“Scammers have been even bolder during the covid-19 pandemic,” said Andrew Smith, director of the FTC’s Bureau of Consumer Protection. “So many of us are unemployed or underemployed, stuck at home and badly in need of income. In fact, the number of income scams reported to the FTC reached the highest level on record in the second quarter of 2020. These scammers are taking advantage of a desperate situation to rip money from the hands of those of us least able to afford it.”
In a crackdown the authorities are calling “Operation Income Illusion,” the FTC — along with 19 federal, state and local law enforcement partners — is focusing on shutting down fake employment, work-at-home, multilevel marketing and investment scams.
In Maryland, Attorney General Brian E. Frosh (D) announced enforcement actions against several companies pitching franchise opportunities. In another scheme, promoters targeted members of the African immigrant community, promising huge returns on their investments in a cryptocurrency, a highly risky proposition even when it’s a legitimate investment.
“The past year has been especially difficult for many families who’ve lost their source of income due to the covid pandemic,” Frosh said during a news conference call. “In some cases, families are desperate to make ends meet, pay for much-needed health care or simply put food on the table. And, in addition to all the other pain this pandemic has caused, it made many Americans become especially vulnerable to income scams and unwise investment opportunities.”
The FTC has taken legal action against a number of bogus income cons, many of which are just preposterous.
— A Florida-based scam lured people in by promising they could earn between $500 and $12,500 in commissions in a digital income scheme. People paid for various levels of membership — $1,000 to $25,000 — and in return they could “earn” the right to make money off the recruitment of other people into the program. For example, someone paying $1,000 for an entrepreneur-level membership could make $500 if another person was sold a membership at that same level. There were no products involved or services offered. As I read how the scam worked, I was wondering how anyone could fall for it. But desperation can make you susceptible to what appears to be an easy way to make money.
— One scam targeted Latina consumers with a work-at-home scheme in which they would resell luxury products such as brand-name perfumes. Victims were told they could earn up to $1,000 a week. The scammers targeted “Latina consumers in the midst of the covid-19 health and economic crisis. . . seizing on economic insecurity in the community,” the FTC complaint said.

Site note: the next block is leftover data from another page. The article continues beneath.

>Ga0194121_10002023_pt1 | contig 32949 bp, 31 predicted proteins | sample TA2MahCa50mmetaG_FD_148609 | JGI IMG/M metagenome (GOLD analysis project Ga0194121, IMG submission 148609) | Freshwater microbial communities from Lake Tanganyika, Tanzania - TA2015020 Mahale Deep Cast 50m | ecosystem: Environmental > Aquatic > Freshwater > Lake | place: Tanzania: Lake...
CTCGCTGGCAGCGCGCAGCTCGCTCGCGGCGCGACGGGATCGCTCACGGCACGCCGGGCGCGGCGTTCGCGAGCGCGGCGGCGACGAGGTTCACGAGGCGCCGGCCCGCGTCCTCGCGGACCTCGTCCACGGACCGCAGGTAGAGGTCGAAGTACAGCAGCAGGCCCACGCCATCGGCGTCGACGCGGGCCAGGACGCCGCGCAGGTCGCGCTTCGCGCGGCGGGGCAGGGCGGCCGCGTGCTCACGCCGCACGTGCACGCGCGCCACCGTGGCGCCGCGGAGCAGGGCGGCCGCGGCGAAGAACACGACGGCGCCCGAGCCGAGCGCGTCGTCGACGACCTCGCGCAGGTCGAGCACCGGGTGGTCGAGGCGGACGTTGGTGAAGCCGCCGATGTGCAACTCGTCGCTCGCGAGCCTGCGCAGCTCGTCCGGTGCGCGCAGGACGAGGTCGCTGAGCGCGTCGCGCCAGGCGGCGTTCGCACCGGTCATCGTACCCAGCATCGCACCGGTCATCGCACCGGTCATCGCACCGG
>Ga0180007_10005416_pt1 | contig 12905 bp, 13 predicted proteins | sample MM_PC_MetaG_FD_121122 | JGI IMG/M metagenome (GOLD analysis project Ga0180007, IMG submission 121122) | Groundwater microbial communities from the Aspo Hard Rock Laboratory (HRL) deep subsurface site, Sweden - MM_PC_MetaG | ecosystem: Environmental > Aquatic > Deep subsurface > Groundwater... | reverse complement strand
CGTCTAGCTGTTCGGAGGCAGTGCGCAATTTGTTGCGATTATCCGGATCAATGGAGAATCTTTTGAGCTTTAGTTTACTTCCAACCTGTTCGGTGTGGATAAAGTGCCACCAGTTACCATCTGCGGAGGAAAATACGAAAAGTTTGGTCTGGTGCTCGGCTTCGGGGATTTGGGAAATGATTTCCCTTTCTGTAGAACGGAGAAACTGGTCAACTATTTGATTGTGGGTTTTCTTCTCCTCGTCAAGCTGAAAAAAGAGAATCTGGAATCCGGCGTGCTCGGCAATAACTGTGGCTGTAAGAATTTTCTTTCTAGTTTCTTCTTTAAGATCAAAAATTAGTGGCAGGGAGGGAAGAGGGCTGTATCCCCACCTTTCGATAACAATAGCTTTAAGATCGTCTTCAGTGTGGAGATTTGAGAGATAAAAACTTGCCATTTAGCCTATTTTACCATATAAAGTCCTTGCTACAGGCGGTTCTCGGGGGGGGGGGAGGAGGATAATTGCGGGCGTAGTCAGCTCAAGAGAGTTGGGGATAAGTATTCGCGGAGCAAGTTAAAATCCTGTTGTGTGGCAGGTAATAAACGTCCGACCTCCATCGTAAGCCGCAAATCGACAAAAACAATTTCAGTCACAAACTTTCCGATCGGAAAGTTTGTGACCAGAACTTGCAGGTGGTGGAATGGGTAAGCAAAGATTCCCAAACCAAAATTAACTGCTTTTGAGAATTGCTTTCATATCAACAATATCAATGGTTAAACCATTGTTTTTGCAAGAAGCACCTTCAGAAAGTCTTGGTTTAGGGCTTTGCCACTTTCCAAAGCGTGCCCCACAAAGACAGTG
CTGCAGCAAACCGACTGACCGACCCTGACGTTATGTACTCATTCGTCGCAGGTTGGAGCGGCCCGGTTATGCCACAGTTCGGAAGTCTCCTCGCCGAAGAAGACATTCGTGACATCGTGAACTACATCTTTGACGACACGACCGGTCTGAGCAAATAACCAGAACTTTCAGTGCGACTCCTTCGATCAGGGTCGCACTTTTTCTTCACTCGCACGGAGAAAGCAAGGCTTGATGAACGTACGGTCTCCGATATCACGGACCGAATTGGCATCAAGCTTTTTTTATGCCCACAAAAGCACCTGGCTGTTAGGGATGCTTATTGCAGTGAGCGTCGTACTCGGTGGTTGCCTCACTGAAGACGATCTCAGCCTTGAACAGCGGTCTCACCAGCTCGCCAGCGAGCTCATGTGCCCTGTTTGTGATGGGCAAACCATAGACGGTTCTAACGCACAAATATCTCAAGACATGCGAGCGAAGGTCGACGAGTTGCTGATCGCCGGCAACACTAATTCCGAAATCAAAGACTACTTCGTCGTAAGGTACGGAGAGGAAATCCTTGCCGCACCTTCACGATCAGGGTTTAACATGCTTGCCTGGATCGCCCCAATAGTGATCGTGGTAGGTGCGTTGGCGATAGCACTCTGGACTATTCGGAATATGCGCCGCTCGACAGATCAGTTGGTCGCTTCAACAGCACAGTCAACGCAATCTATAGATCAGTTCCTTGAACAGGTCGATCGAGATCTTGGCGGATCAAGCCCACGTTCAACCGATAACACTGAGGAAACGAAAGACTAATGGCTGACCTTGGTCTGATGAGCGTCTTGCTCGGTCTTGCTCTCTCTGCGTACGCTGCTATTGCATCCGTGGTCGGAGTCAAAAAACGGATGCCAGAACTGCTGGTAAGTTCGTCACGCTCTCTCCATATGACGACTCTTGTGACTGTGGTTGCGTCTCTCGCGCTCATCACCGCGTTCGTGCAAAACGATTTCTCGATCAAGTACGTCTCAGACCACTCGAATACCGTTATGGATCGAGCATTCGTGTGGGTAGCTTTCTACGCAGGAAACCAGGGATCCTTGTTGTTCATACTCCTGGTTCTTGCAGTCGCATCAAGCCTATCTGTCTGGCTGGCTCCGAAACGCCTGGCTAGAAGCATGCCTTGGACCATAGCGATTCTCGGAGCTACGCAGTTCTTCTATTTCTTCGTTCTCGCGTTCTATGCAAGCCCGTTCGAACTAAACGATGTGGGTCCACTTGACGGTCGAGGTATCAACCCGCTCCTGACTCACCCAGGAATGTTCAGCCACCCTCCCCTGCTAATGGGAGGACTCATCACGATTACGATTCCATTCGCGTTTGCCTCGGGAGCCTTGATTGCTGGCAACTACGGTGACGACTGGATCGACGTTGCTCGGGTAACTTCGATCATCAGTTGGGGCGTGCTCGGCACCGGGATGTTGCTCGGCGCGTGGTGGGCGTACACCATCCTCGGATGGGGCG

— An investment scheme targeting retirees and older adults promised they could double or triple their money in one week by taking advantage of “secret trading techniques” tied to opportunities related to the pandemic.
— Another bogus work-at-home scam claimed an affiliation with Amazon. None existed, of course. When the pandemic began, the scammers targeted people who had lost their jobs, hitting them with robocalls that allegedly said the company could offer them an opportunity to work from home and make up to $400 a day.
“As these cases show, the financial fallout of the pandemic has increased both financial distress and opportunities for scammers,” Smith said.
In announcing the enforcement actions, the FTC said it has created a new consumer education campaign about income-based scams. You can find more information at ftc.gov/incomescams.
Here’s what you can do to protect yourself from a covid-19-related income scam, according to the FTC.
— Slow down. If you find a business opportunity, take your time to investigate it. Don’t make a decision during the presentation. “High-pressure sales pitches are always a big red flag,” Smith said. I can second that. I’ve sat in on many bogus work-at-home or investment opportunity meetings. My reporting led to the shutdown of one. Here’s what I found as a sign the business opportunity wasn’t legit: The more questions I asked, the more agitated and defensive the promoter got. So ask a lot of questions.
— Don’t believe the hype of success stories or testimonials. “Our experience shows us that glowing stories can be fake, and online reviews can be made up,” Smith said.
— Skip the research and you’re more likely to be victimized. Promoters of pandemic-related scams know you’re in a hurry to make money. So they count on you not vetting their claims. Something as simple as an online search can save you from a scam. Search for the company’s name and add the words, “review,” “scam” or “complaint” to your online inquiry. “Finding no complaints doesn’t mean the company is legitimate,” Smith said, “but complaints can tip you off to possible problems.”